Honors Capstone Project
Date of Submission
Dr. Marc W. Howard
Dr. D. Bruce Carter
Arts and Science
Capstone Prize Winner
Won Capstone Funding
Cognition and Perception | Cognitive Psychology | Other Psychology | Psychology
Small but significant gender differences, typically favoring women, have previously been observed in experiments measuring human episodic memory performance. In three studies measuring episodic memory, we compared performance levels for men and women. Secondary analysis from a pairedassociate learning task revealed a superior ability for women to learn single function pairs (i.e. words that are represented in only one pair), but performance levels for double function pairs (i.e. pairs that contain words that are also used in one other pair) were similar for men and women. We also reanalyzed data from a recognition experiment that used pictures as stimuli, and discovered an enhanced propensity for women to recollect the test probes in comparison to men, but familiarity based judgments had minimal differences between genders. A prospective study was conducted in order to compare the effect of gender on a delayed free recall task that included basic arithmetic problems as part of the distractor task. Implications for gender differences are discussed with regard to biological factors involving estrogen, and relevant social factors.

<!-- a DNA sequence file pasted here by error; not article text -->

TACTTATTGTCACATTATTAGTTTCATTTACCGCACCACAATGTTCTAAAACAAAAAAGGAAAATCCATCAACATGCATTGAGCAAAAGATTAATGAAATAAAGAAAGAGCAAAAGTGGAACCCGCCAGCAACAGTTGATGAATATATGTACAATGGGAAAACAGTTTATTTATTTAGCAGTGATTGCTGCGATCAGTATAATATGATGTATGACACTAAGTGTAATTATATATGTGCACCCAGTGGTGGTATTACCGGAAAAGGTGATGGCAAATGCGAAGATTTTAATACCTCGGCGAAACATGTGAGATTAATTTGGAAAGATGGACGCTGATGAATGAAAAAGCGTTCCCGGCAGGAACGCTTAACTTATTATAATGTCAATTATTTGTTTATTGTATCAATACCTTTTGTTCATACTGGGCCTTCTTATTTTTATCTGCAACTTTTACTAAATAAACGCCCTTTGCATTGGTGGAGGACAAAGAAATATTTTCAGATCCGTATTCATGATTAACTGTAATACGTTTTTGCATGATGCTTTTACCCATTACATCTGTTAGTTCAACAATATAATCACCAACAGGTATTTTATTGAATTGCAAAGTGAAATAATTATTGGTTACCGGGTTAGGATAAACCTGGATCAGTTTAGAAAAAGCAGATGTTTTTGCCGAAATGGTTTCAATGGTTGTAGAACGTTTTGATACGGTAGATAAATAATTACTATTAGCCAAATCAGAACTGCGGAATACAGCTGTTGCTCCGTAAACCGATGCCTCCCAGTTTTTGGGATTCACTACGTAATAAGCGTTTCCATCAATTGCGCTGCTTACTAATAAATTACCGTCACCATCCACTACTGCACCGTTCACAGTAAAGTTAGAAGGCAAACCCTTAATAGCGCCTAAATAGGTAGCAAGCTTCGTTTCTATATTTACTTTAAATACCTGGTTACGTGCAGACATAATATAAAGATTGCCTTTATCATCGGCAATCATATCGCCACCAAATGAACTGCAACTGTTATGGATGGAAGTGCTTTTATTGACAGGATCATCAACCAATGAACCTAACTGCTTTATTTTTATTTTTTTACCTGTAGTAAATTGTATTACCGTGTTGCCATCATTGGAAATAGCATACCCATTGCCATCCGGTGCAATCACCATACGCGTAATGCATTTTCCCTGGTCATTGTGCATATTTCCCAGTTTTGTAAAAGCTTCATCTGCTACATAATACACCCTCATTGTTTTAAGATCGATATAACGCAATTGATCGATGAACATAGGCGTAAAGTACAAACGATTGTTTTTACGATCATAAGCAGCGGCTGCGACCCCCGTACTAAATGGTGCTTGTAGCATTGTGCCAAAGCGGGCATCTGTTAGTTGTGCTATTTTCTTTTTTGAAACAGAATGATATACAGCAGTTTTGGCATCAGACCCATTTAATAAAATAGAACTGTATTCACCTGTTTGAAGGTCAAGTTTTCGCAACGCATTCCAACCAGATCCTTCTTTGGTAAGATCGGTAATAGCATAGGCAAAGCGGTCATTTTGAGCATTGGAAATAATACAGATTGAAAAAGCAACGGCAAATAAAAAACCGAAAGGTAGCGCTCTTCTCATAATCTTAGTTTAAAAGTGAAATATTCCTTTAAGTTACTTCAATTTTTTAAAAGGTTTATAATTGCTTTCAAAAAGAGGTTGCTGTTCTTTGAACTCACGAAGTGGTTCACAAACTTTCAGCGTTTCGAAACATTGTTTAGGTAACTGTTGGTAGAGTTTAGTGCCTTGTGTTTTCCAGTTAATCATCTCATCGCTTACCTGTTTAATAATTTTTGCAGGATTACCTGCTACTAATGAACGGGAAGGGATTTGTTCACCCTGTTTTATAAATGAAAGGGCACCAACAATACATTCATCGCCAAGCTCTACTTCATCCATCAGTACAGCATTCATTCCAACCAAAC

Bridge, Donna J., "Memory & Cognition: What difference does gender make?" (2006). Syracuse University Honors Program Capstone Projects. 655.
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